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So what would happen if you said. "Its close enough" and didnt do all the balancing of valve lengths etc.
 

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Discussion Starter · #602 ·
So what would happen if you said. "Its close enough" and didnt do all the balancing of valve lengths etc.
Won't matter too much if I don't shim the valve springs. More of a perfectionist type thing and just the way I am I guess. Basically it's part of the engine blue printing process. I bought spring shims for 0.1mm, 0.2mm, 0.3mm, 0.5mm, and 1.00mm thickness. It would only affect the valve float rpm. I want to keep the 8500 rpm rev limit target so I'll take the time to shim the springs equally as best as I can measure. But with these upgraded springs they will easily hold whatever rpm I plan on running day to day whether I adjust the lengths or not.

The valve lash clearance is hyper critical though. It has to be dead perfect or there is a risk of bending valves or a very noisy valve train.

Picture below is me loading the cam cradle, Crower reground stock intake cam, and Intake #7 valve/spring assembly with the lifter bucket. I bought a valve tappet feeler gauge set to measure things which makes the job 100% easier while the cam cradle is bolted down. I kept slipping different feeler gage combinations until it doesn't slip in anymore. It looks like I have about 1.42mm lash clearance on Intake valve #7 but the spec calls out .25-.32 mm gap. Again this is because of the ground Crower cams and valve seat work I mentioned previously. So this right here tells me I need a lash cap of about 1.20mm and it will be dead perfect. Probably I'll buy an extra size bigger like a 1.30mm as well just in case I need to custom grind it back to size. I'll do this grinding with a diamond wheel piston gap grinder and some v-blocks to keep the lash cap square.On a couple of the other valves I will also need to get smaller lifter buckets as the lash caps only go down to 1.00mm thk. I can load (2) valve springs at a time and thus there is zero pressure on the cam while I do this check. I'll repeat for all the valves on the Intake cam this way, then do the same for the exhaust cam. I put studs/nuts on the cam cradle to avoid wearing out the aluminum threads while I keep measuring the lash. Time consuming to load/unload valves but also I don't want to put more wear on the bolt threads or risk cracking the camshaft by torquing it down more than necessary. The service manual goes into detail about installing the cams but it has to be done very carefully.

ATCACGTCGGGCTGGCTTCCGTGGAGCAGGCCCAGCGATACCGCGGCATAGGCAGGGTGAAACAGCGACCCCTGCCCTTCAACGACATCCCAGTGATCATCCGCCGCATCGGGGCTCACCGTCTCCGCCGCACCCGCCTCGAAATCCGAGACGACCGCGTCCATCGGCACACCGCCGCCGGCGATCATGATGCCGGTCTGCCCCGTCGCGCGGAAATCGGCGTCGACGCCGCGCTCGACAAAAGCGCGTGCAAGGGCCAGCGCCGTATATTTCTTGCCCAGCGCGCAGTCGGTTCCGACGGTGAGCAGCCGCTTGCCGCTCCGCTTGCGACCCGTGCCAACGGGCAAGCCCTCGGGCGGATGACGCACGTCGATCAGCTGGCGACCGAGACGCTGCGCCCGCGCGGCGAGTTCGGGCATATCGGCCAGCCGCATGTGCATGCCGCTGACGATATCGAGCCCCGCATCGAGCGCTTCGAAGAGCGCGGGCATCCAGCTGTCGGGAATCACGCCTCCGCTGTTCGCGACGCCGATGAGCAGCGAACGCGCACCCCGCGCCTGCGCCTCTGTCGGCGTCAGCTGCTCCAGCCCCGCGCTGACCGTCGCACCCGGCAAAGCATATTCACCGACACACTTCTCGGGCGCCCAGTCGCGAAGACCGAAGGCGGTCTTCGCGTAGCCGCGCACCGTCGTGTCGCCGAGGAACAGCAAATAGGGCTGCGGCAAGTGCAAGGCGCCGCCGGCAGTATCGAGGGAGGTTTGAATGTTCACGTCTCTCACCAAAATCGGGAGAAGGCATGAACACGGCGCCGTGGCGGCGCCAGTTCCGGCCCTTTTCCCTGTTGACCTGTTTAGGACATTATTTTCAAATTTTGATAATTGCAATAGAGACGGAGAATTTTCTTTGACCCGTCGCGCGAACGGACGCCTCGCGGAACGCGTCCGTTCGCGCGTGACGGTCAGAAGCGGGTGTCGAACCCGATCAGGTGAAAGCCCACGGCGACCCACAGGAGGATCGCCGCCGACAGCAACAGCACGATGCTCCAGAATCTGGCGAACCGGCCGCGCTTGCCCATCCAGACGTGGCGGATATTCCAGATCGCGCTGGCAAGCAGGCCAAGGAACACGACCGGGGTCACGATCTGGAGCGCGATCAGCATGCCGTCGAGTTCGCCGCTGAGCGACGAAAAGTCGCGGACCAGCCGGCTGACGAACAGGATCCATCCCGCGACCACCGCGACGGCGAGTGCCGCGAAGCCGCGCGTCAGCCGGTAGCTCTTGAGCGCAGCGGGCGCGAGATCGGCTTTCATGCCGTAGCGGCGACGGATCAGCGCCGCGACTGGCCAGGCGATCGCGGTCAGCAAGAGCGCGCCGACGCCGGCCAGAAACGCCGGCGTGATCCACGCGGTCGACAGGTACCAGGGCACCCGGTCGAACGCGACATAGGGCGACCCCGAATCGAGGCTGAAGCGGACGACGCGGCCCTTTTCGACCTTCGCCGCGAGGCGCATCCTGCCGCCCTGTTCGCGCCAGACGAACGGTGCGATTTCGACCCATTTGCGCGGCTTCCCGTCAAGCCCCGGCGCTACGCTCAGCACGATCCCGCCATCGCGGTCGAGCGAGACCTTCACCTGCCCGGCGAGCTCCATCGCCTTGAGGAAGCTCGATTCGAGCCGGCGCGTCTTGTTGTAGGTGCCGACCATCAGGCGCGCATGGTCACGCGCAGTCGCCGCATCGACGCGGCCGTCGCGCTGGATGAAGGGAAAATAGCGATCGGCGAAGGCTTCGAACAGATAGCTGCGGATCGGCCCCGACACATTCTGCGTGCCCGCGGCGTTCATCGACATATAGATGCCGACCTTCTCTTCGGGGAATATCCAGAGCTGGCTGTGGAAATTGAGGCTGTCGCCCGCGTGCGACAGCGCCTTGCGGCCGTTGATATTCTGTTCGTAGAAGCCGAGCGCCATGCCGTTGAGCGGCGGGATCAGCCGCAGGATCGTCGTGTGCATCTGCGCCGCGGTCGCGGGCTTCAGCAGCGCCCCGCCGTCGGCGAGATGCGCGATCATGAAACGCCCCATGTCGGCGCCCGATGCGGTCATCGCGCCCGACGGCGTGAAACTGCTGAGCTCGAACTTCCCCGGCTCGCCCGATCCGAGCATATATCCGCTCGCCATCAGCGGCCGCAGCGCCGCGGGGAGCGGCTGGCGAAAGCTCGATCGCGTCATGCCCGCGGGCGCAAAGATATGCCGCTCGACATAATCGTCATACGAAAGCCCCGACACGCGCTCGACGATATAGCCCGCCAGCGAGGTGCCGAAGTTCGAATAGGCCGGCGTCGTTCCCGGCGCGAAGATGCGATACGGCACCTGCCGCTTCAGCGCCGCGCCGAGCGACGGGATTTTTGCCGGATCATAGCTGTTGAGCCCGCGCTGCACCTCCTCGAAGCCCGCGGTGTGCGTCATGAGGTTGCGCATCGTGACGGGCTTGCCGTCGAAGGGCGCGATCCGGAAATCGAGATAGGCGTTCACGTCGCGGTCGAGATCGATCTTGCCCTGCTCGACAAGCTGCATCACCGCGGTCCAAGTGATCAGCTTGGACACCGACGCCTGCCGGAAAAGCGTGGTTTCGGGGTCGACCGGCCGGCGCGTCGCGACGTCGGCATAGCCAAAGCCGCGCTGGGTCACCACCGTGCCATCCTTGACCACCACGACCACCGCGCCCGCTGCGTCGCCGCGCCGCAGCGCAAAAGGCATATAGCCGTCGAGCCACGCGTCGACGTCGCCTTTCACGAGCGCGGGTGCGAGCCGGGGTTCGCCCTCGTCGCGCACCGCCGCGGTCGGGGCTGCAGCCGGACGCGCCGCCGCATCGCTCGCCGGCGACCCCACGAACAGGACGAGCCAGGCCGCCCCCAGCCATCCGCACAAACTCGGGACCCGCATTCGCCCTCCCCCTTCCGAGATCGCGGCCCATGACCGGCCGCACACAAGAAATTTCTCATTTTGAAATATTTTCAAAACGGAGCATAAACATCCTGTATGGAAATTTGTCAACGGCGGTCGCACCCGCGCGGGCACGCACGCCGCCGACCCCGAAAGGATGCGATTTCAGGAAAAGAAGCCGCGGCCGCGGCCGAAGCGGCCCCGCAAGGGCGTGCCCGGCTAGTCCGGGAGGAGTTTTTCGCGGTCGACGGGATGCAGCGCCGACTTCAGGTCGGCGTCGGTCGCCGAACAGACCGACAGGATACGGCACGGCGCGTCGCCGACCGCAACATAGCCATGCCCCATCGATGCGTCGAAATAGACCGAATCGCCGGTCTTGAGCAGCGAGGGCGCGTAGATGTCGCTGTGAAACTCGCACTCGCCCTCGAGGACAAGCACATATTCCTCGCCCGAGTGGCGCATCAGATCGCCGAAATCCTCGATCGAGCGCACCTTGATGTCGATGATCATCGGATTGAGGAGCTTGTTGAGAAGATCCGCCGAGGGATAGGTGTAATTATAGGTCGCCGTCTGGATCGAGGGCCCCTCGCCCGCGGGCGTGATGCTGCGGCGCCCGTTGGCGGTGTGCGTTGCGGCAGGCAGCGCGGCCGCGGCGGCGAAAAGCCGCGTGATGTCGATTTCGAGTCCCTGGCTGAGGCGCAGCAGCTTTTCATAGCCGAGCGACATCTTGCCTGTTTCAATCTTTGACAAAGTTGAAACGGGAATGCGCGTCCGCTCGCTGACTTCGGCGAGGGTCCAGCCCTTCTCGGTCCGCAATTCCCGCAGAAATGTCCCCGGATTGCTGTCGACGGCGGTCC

This will take me a 2-3 days at which point I can then place the order for the lash caps, couple of smaller lifter buckets from Nissan, and the intake/exhaust cam phasers. Probably in 2 weeks the cylinder head will be fully assembled and all valve spring shimming, valve guide seals installed, valve lash adjustment, etc. will be completed as well.

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Discussion Starter · #603 · (Edited)
Still plugging away at this head. Fixing the spring compressor tool, might custom machine an adapter in the future to make it fit more securely. Had to JB weld a washer onto the adapter so it would sit flush on the spring retainer when compressing the spring. I also bought a custom tool kit last year for installing/removing the valve guide seals from Amazon which should work out nicely.

Going to throw the head in the ultrasonic cleaner again since I did some cleanup on the exhaust manifold mating surface using a file and some 220 grit sandpaper. Always a good idea to get that surface flat to keep from snapping exhaust manifold studs. I bought some Mambatek high tensile steel exhaust manifold studs and 12 point nuts as an upgrade over stock. Basically that's it then I start installing the valve guide seals and re-assemble the spring & valve assembly. The diamond wheel grinder is on order from Summit Racing and should make grinding the lash caps a simple & accurate process.
 

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Discussion Starter · #604 · (Edited)
Installing the springs in the cylinder head, pics will follow maybe Sunday on that.